• Remembering New York City’s hardcore scene, some thirty years later: “The insight boiling up, across all of these records, is: the world doesn’t care about you. There are no merit badges awarded for normalcy and complacency for the likes of us in straight society. It’s a long slog, and some days you are just a piece of living meat unhappily compelled to work and eat and sleep and go through the motions of your relationships, just because it is too much trouble to do otherwise. Hardcore starts from the minimal, almost entirely swallowed-up spark of human life, maybe just the faint, unwanted heartbeat whose persistence means, ‘I have to go to work today.’ The young Marx thought that mankind would attain its ‘species-being’ in the free time obtained for human development after the attainment of communism. Hardcore says: our species-being is a pretty ugly thing, for now, but we have to own it. It—we—can’t wait.”
  • For the past several years, an experimental genre of creative nonfiction has been quietly thriving online: one-star Yelp reviews of national parks. Don’t let the unsophisticated and often ungrammatical prose fool you; these works have taken the pulse of America. Read on as our nation’s treasures and all manners of natural beauty are cast aside as garbage: Death Valley is “the ugliest place I have ever seen,” Yosemite needs more parking lots, and Carlsbad Caverns appeals only if “you find big caves and rocks overwhelmingly fascinating.”
  • Geoff Dyer revisits Raymond Williams: “Borders—how they are constructed and recognized, how they impede and are crossed—are central to his thought … [he] entirely reshaped my sense of life and literature and the way they were related … Before that, in a way that now seems hard to credit, I had no understanding of the social process I’d lived through even though it was, by then, a well-documented one: the working-class boy who keeps passing exams—exams that take him first to grammar school, then to an Oxbridge college—and discovers only in retrospect that there was more to all this than exams, or even education.”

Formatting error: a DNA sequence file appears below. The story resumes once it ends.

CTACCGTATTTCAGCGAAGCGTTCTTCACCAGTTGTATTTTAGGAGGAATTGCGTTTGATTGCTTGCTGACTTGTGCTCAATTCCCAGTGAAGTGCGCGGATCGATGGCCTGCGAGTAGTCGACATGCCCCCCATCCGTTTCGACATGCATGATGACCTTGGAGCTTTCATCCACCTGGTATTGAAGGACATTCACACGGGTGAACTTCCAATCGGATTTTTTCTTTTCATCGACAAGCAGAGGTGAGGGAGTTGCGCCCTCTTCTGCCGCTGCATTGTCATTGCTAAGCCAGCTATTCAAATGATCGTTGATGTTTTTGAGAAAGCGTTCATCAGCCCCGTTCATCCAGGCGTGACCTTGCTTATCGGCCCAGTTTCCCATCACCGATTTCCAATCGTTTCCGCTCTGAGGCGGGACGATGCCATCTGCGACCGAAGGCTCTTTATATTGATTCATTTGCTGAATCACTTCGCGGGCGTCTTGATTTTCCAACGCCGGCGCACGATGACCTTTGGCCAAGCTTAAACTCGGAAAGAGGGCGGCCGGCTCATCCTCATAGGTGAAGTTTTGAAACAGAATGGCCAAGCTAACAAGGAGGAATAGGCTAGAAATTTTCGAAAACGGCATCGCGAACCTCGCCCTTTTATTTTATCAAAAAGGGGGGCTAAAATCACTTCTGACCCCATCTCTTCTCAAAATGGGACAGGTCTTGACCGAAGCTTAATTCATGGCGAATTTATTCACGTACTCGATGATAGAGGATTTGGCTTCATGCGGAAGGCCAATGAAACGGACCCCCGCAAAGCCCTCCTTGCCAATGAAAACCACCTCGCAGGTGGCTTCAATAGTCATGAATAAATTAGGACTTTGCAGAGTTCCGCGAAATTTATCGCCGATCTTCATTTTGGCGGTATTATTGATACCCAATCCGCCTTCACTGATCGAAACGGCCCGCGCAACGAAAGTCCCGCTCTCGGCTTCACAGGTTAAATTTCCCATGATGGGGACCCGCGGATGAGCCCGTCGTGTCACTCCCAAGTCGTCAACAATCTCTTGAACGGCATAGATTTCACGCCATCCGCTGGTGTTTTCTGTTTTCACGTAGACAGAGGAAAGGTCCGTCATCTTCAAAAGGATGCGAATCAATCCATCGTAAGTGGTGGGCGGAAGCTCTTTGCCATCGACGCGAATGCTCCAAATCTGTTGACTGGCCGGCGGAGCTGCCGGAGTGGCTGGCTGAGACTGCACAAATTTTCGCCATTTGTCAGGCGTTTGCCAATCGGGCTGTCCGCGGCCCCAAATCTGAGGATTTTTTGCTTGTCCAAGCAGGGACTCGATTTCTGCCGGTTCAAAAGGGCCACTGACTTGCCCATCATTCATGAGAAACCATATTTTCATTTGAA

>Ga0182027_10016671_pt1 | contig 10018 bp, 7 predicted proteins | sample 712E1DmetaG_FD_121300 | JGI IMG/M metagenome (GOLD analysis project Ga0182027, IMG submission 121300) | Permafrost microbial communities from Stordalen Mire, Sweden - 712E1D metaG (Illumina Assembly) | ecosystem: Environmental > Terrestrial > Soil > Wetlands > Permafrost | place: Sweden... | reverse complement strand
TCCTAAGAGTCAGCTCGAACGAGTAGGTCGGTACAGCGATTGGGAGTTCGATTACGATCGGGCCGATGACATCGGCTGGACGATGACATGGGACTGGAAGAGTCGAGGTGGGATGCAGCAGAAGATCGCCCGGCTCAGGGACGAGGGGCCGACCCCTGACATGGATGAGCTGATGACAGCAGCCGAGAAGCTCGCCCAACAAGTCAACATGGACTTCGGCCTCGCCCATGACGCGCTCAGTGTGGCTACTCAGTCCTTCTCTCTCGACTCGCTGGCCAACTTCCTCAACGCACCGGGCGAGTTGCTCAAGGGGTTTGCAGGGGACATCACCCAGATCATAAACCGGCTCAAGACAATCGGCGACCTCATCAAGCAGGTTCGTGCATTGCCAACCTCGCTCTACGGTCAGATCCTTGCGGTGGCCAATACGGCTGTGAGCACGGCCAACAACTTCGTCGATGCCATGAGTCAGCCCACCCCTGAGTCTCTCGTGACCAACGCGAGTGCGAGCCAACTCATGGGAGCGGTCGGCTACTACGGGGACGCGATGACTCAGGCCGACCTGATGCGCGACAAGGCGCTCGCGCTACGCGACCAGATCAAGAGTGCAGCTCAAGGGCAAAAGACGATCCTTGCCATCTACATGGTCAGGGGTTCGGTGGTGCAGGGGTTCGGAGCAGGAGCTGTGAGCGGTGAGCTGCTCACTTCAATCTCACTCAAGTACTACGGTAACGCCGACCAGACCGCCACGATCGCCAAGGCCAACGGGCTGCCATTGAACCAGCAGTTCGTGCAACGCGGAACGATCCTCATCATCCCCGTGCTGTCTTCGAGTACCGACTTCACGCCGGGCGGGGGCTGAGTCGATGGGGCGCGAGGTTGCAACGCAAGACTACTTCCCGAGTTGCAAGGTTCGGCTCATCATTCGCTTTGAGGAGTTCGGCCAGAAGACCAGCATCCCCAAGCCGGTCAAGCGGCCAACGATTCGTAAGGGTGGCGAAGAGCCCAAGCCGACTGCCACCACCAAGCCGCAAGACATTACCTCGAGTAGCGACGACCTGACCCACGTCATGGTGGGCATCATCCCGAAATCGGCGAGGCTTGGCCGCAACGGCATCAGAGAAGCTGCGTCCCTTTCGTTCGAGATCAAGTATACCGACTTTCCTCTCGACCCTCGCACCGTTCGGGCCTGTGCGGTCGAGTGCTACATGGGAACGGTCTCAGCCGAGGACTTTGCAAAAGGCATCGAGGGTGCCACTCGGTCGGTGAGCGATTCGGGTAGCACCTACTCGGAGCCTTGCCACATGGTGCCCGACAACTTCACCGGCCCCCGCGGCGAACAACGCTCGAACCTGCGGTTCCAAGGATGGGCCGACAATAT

Our Daily Correspondent

Picnic Time

August 28, 2015 | by

Elizabeth Shippen Green, 1906.

In 1932, an Irish popular songwriter named Jimmy Kennedy penned one of the most sinister sets of lyrics ever composed. Kennedy—who had already had Tin Pan Alley success with numbers like “Barmaids Song” and “Red Sails in the Sunset.” Later, he would go to write “Isle of Capri” and “My Prayer.” But to the contemporary ear, perhaps none of his compositions is as memorable as that terrifying song he set to John Walter Bratton’s 1907 two-step.

I refer, of course, to “The Teddy Bears’ Picnic.” Read More »

Out of Print

Hair Streams

August 28, 2015 | by

hairstreams

There are questions of such vast, cosmic import that most of us never think to ask them. I’ve wondered why there’s something rather than nothing; I have pondered the nature of objectivity; I’ve questioned the existence of free will. But I’ve never asked why some hairs on my body grow in one direction, and other hairs an entirely different direction.